Astronomy professor is living his passion


The 56-year-old man with silvery white hair and clear blue eyes standing at the front of the classroom smiles, watching the class fill up.

All Joseph Ward Moody wanted to do when he grew up was learn more about the stars, a passion that has carried him through life. Now he works to spread the wonder as a BYU professor of astronomy.

“From the time I was really little, I’ve gazed up at the heavens and wanted to know more about it,” he said. “Pretty much my profession was set by the time I was out of fifth grade,” Moody said. “I was fortunate, I was very fortunate, to have figured out what I wanted to be so young. … I’ve not changed my mind since, and it’s been a rush.”

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Dr. J. Ward Moody is a professor of astronomy at BYU.
Cindy, Moody’s wife, said he told her he always wanted to be an astronomer.

“I can sense his love for it,” she said. “He loves to sit out and show [our children] things.”

Once, when they were first dating, Moody wrote her name on several picture slides so when he showed them, “There was my name written in the stars,” Cindy said. “I was impressed.”

Moody attributed part of his passion to growing up on an alfalfa farm in the rural town of Delta, where he spent his summer days working in the fields, doing “everything that you can do with alfalfa — water it, weed it, plow the ground, cut it, haul it and bale it,” and many a night looking up.

“As I would be out there in the fields working,” Moody said, “you could look up in the heavens and see the stars, and I could look down and see a shovel in my hands and dirt on my feet, mud on my boots, and think, ‘What do I want? What do I want to do with life? Do I want the mud or do I want the stars?’ I absolutely wanted the stars, and so I vowed that whatever I had to do to become a professional, I was going to do it.”

Moody’s determination made a distinct first impression on Michael Joner, a fellow astronomy professor who has been friends with “J” since they met as undergraduates in the physics program at BYU.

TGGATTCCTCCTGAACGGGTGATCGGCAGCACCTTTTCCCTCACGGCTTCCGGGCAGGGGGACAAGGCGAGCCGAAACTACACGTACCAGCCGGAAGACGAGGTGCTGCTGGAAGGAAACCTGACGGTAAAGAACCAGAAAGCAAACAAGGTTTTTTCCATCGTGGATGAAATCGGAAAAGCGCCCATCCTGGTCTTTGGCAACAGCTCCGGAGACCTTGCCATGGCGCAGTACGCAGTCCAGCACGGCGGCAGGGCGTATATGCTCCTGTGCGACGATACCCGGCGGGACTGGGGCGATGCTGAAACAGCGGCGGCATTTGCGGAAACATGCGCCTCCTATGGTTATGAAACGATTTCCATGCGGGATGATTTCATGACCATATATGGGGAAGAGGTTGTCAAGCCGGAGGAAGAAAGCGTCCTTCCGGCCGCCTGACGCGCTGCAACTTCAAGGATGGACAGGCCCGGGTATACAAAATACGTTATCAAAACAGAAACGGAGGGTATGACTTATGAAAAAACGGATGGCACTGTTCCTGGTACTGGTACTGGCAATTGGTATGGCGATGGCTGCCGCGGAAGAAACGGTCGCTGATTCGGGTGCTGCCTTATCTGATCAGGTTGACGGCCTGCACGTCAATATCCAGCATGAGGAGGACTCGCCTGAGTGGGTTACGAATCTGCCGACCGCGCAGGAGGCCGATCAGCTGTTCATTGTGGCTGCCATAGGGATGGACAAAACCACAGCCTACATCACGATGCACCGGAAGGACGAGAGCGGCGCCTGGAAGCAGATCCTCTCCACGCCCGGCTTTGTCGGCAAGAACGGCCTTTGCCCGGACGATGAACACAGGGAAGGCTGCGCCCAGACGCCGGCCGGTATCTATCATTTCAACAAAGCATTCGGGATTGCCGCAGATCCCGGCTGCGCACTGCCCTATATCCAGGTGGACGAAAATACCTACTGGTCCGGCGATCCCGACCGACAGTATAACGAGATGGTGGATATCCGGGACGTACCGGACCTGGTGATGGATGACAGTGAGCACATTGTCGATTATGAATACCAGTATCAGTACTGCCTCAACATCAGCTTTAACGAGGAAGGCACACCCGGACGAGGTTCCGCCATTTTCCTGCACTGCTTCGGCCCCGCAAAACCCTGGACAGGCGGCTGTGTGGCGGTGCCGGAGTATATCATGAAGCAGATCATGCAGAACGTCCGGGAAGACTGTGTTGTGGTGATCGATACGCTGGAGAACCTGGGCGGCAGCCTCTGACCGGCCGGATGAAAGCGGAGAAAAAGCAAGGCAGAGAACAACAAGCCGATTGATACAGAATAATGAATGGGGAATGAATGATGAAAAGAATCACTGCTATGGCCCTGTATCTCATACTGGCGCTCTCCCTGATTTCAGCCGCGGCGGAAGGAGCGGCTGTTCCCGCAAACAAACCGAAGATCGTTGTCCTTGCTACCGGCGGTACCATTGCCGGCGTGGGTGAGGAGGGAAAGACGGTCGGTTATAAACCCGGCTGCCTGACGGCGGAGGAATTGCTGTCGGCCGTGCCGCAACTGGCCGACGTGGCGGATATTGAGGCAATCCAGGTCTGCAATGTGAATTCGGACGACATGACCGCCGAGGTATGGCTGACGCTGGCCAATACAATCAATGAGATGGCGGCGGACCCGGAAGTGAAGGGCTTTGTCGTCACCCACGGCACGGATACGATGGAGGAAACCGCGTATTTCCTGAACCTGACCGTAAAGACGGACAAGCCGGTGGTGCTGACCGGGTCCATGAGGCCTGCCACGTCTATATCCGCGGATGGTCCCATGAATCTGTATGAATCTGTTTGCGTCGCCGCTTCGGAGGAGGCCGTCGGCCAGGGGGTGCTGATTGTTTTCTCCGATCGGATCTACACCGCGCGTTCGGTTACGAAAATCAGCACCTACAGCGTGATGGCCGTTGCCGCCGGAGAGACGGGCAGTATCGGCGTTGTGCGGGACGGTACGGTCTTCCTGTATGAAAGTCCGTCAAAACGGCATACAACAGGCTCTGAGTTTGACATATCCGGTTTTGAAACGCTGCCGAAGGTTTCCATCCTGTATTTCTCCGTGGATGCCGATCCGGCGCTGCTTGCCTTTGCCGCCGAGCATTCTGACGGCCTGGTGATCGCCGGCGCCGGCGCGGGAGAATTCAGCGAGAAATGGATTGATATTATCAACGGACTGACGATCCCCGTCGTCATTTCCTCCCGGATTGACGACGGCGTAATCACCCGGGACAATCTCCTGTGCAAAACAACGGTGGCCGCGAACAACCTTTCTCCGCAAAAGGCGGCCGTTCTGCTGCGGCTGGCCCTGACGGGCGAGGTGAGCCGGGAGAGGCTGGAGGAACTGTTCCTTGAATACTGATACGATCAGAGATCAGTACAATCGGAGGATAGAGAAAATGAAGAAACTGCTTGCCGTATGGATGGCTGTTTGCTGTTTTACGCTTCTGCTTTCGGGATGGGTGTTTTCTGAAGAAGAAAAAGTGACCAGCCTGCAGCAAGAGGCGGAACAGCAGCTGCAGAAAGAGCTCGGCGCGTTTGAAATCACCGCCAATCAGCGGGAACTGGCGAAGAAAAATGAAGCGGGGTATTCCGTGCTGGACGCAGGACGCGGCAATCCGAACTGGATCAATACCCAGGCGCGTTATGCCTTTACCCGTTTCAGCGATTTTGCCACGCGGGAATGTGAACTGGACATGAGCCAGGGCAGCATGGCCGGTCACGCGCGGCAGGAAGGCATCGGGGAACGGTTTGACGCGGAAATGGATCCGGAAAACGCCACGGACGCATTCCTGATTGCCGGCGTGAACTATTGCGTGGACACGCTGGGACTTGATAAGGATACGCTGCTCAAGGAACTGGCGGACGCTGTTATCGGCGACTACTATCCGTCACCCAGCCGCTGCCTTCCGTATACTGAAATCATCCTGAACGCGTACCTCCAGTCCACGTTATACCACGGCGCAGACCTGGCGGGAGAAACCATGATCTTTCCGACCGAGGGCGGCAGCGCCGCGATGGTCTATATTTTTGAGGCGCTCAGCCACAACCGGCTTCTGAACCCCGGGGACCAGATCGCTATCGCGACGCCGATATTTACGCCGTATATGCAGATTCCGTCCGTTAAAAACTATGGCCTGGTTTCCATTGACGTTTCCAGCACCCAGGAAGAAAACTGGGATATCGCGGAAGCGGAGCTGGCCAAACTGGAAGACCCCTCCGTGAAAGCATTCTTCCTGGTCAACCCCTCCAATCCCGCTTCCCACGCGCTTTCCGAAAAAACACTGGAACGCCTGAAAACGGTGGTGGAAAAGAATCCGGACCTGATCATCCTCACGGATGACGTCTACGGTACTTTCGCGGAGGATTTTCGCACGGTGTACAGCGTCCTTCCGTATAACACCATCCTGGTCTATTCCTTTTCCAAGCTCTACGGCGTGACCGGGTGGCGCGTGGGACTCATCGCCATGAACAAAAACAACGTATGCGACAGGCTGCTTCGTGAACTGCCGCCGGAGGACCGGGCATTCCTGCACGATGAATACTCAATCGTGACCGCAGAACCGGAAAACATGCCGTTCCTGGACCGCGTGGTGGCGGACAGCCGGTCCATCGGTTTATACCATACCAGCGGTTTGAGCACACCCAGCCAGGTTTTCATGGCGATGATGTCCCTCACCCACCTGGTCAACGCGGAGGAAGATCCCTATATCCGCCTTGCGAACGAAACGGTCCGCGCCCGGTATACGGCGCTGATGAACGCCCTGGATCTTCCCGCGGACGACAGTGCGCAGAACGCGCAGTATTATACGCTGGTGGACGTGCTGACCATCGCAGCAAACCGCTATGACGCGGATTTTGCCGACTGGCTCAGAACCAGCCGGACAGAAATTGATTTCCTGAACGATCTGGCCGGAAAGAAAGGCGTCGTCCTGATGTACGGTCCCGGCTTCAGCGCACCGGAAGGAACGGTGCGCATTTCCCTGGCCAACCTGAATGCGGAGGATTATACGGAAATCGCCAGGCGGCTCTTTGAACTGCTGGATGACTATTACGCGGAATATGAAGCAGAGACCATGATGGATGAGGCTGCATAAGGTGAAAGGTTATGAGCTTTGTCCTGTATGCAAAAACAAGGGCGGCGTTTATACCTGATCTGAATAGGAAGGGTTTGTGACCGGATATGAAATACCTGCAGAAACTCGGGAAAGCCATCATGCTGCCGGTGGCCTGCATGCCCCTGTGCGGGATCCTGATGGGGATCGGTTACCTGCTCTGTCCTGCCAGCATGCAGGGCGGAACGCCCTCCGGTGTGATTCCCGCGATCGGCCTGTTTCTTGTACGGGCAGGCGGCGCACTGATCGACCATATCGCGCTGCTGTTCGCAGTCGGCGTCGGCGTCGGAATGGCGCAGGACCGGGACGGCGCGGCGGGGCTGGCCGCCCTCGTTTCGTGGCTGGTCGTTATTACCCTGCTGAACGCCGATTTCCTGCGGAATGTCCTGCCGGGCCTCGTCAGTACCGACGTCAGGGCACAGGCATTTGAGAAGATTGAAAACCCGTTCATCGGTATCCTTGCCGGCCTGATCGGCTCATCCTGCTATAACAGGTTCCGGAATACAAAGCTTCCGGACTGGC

“He was very dedicated to doing well,” Joner said. “Even though the material we were studying was usually pretty difficult, he would take it really hard if he didn’t get everything right.”

When he wasn’t studying, Moody supplemented his love for astronomy and physics with the wrestling team in high school, and folk dancing while he was at BYU. He used wrestling as an athletic outlet and an opportunity to become more “rounded.” Folk dancing had an extra attraction: “You got to meet short girls.”

After he married Cindy and graduated from BYU in 1980, Moody completed a Ph.D. at the University of Michigan and worked in a postdoctoral research position at the Institute for Astrophysics in New Mexico. While there, he received an offer that would change his life — to be a professor at Case Western Reserve University in Cleveland.

He said the opportunity was a good one, but it wasn’t right for him. Instead, he took a job at Weber State.

“I made a decision to get out of the world of high profile, fast-track research astronomy, which can be rather stressful,” he said. “That was a huge turning point because really, in my heart of hearts, the Case Western job was just everything I wanted. I knew when I made that decision that I would be going away from that side of astronomy, and it was painful; but I knew it to be the right decision, and so I made it. Because of that decision I ended up even outside of astronomy for a while, which really taught me how much I wanted to be here.”

After a brief debut working as a “quality control engineer” for a computer sciences company, a position unexpectedly opened up at BYU and Moody rejoined the world of astronomy academia in 1990.

Sara Djurich, a senior student from Lehi who took astronomy from Moody in fall 2010, said Moody was one of her favorite teachers “of all time” because of his willingness to answer questions and discuss theory, as well as his dry sense of humor and intelligence.

“I can hardly believe I’ve been here for 20 years; I guess it’s going on 21 years,” Moody said. “It has flown by, and I feel now as I felt 20 years ago, that it’s an absolute privilege to be here, associate with students. Seeing students learn and grow … and seeing people’s knowledge expand, and their appreciation for what’s around them expand — I don’t know if there’s anything better in the world.”

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